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‘Whoa’ a common reaction at Saturday’s Sea and Sky Spectacular in Jacksonville

'Whoa' a common reaction at Saturday's Sea and Sky Spectacular in Jacksonville
The Blue Angels fly in formation over the surf. The 2nd day of the 2015
Jacksonville Sea & Sky Spectacular air show was staged in
Jacksonville Beach, FL on Saturday Oct. 24, 2015.
Brooklyn McNamara, 3 1/2, "flies" her model jet with her dad Jerry McNamara as they watch the Blue Angels fly over the beach. The 2nd day of the 2015 Jacksonville Sea & Sky Spectacular air show was staged in Jacksonville Beach, FL on Saturday Oct. 24, 2015.
Brooklyn McNamara, 3 1/2, “flies” her model jet with her dad Jerry
McNamara as they watch the Blue Angels fly over the beach. The 2nd day
of the 2015 Jacksonville Sea & Sky Spectacular air show was staged
in Jacksonville Beach, FL on Saturday Oct. 24, 2015.

JACKSONVILLE BEACH | Maverick, a 2-year-old boy, shares the same name
as Tom Cruise’s hotshot aviator in “Top Gun,” but what really
fascinated him Saturday during the Jacksonville Sea and Sky Spectacular
were the tide pools left under the fishing pier, into which he plunged,
on all fours, with considerable daring.

“He thinks he can swim, but he can’t,” said his mother, Hiliary King. “He has no fear.”

But as a U.S. Navy P-3C Orion and P-8A Poseidon roared over the pier,
Maverick stood up in knee-deep water and looked skyward along with
everyone else.

“Whoa,” he said. Then back into the tide pool.

“Whoa” was a common reaction at the air show, with performers ranging
from aeronauts in small planes— climbing straight up, flying upside
down, leaving big looping contrails — to the thundering Blue Angels’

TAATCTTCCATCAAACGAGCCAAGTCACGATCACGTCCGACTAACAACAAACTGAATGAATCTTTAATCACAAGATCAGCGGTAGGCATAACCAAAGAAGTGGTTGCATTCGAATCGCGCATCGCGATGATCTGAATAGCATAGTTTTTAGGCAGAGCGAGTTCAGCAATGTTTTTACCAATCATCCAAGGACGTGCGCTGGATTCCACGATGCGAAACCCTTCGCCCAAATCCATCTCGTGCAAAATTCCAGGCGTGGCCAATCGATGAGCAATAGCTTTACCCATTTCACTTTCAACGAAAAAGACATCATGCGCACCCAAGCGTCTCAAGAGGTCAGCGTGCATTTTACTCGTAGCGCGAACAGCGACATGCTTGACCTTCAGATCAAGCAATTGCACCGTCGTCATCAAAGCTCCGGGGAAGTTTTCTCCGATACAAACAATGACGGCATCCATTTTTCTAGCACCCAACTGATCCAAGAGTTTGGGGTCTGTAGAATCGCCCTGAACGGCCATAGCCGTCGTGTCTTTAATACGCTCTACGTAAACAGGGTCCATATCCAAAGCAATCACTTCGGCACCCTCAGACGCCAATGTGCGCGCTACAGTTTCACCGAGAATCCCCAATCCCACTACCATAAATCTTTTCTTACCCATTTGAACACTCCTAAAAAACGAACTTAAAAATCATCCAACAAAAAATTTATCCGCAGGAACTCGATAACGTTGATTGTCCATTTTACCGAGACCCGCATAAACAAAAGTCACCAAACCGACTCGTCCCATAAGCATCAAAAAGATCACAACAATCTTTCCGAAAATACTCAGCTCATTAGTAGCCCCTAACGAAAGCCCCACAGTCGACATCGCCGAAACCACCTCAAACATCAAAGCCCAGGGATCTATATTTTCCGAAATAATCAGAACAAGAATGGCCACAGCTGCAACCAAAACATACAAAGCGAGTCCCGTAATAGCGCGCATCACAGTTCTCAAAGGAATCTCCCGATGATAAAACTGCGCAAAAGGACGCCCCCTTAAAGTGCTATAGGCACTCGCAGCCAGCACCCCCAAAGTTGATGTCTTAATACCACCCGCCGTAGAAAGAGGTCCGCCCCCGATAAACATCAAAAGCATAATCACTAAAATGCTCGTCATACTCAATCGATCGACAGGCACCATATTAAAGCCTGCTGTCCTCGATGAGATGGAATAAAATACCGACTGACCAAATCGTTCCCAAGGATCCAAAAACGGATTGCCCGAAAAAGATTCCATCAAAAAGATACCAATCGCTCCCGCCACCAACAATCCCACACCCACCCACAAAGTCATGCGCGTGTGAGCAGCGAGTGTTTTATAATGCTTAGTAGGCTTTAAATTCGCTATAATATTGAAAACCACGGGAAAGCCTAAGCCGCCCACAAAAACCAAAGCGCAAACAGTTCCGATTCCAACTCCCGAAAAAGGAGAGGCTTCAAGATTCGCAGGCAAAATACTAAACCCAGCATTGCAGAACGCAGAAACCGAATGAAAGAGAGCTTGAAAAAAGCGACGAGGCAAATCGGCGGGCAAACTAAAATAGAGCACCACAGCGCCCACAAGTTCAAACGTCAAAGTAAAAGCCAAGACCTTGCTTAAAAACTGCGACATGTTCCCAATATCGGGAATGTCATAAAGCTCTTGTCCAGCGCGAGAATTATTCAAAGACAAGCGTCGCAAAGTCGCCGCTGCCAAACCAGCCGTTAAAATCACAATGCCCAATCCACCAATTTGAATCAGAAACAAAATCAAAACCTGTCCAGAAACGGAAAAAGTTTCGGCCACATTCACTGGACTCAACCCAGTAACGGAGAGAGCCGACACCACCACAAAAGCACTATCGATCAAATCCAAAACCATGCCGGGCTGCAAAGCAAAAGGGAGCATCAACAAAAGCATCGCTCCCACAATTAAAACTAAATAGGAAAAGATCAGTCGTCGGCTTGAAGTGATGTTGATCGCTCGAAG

F/A-18 Hornets, who skimmed the waves in close formation, and weaved in
and out of each other at astonishing speeds.

Parking was tight and some streets were closed, so spectators came on
bicycles and by foot and by shuttle bus, fanning through the beach
accesses and spreading out on the sand for the best views — views topped
only by those lucky enough to be the oceanfront high-rises. Crowds were
relatively modest in the late morning hours, but had swelled
considerably by the afternoon performance of the Blue Angels.

Derwin Carter and his fiancee, Marlin Gonzalez, came early and were
getting brunch on the front porch dining area of Lynch’s Irish Pub on
First Street. From there they had a good view and they had shade, a
prized thing on this hot fall morning. Even so, they planned to move
closer as soon as they finished eating.


Carter was an avionics technician in the Navy, repairing parts for
F-18s. So he knows those planes. But he wanted a close look at the new
stuff the Navy had come out with since he left, some dozen years ago.

He never got jaded being around those fighting machines, he said. And he never got to fly in one.

“Never wanted to,” he said, laughing. “I like to view it from the ground.”

Next door to Lynch’s, at Clean Ocean Surfboards, Tony Iannarone had a
good view of the action from the checkout counter of his store. He said
the air show is his favorite Jacksonville Beach event.

He enjoys the practice sessions in the days before the show, where
the planes swoop low right over the shop, on top of you before you even
know it. He just wishes they would practice more.

It’s as simple as this: “I like the noise,” Iannarone said. “It just makes me happy, seeing the jets flying around.”

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